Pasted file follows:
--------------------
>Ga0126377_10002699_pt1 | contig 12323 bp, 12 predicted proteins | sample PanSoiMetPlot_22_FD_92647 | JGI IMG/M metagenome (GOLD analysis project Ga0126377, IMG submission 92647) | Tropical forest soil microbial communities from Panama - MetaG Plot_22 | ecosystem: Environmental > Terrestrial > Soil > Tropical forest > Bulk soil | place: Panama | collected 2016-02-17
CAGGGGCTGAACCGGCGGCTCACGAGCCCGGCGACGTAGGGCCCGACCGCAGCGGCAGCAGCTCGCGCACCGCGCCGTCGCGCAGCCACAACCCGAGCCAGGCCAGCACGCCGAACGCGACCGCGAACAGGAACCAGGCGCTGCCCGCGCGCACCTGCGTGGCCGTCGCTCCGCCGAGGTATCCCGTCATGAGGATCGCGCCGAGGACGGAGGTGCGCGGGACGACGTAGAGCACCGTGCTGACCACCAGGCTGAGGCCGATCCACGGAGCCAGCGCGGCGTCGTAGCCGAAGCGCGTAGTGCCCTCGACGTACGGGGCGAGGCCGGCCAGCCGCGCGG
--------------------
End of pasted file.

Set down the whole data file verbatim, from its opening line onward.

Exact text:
>Ga0126377_10002699_pt1 | contig 12323 bp, 12 predicted proteins | sample PanSoiMetPlot_22_FD_92647 | JGI IMG/M metagenome (GOLD analysis project Ga0126377, IMG submission 92647) | Tropical forest soil microbial communities from Panama - MetaG Plot_22 | ecosystem: Environmental > Terrestrial > Soil > Tropical forest > Bulk soil | place: Panama | collected 2016-02-17
CAGGGGCTGAACCGGCGGCTCACGAGCCCGGCGACGTAGGGCCCGACCGCAGCGGCAGCAGCTCGCGCACCGCGCCGTCGCGCAGCCACAACCCGAGCCAGGCCAGCACGCCGAACGCGACCGCGAACAGGAACCAGGCGCTGCCCGCGCGCACCTGCGTGGCCGTCGCTCCGCCGAGGTATCCCGTCATGAGGATCGCGCCGAGGACGGAGGTGCGCGGGACGACGTAGAGCACCGTGCTGACCACCAGGCTGAGGCCGATCCACGGAGCCAGCGCGGCGTCGTAGCCGAAGCGCGTAGTGCCCTCGACGTACGGGGCGAGGCCGGCCAGCCGCGCGG